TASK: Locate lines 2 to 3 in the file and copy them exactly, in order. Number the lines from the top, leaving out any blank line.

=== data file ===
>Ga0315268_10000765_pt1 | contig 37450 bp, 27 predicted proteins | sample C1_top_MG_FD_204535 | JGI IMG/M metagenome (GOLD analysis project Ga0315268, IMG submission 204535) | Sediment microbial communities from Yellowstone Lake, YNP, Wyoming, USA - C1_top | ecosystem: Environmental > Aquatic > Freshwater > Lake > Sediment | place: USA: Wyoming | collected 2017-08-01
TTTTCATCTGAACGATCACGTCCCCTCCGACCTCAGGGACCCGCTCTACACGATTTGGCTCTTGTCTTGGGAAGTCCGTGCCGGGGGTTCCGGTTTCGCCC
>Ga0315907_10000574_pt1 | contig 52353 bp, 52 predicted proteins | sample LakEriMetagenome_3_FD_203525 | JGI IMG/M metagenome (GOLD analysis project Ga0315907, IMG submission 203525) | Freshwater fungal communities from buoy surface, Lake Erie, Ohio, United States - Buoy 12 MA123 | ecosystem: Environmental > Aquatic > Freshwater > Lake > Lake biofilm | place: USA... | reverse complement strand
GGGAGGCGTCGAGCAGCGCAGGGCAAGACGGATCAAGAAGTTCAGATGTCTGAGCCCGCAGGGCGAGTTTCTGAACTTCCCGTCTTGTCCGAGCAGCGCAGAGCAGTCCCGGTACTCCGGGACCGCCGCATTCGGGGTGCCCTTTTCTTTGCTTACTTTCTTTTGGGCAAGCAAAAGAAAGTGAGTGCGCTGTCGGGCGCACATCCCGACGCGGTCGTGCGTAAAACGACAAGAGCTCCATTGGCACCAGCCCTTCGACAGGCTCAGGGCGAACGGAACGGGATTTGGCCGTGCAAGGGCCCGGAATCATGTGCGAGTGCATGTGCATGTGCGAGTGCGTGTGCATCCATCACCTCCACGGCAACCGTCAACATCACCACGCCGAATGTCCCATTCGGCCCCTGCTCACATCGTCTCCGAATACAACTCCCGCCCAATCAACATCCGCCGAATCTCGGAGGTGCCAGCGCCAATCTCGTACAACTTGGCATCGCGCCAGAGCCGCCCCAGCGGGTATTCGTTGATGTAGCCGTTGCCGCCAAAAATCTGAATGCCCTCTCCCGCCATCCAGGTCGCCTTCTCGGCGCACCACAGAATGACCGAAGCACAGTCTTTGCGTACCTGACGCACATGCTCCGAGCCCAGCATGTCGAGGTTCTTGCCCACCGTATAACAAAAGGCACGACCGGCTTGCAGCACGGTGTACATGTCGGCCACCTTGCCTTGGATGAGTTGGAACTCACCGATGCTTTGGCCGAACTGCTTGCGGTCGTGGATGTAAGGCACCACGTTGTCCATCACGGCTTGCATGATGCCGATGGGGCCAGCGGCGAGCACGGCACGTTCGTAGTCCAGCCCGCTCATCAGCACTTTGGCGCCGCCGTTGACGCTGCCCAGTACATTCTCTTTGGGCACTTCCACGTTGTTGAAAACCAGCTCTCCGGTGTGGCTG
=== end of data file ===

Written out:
TTTTCATCTGAACGATCACGTCCCCTCCGACCTCAGGGACCCGCTCTACACGATTTGGCTCTTGTCTTGGGAAGTCCGTGCCGGGGGTTCCGGTTTCGCCC
>Ga0315907_10000574_pt1 | contig 52353 bp, 52 predicted proteins | sample LakEriMetagenome_3_FD_203525 | JGI IMG/M metagenome (GOLD analysis project Ga0315907, IMG submission 203525) | Freshwater fungal communities from buoy surface, Lake Erie, Ohio, United States - Buoy 12 MA123 | ecosystem: Environmental > Aquatic > Freshwater > Lake > Lake biofilm | place: USA... | reverse complement strand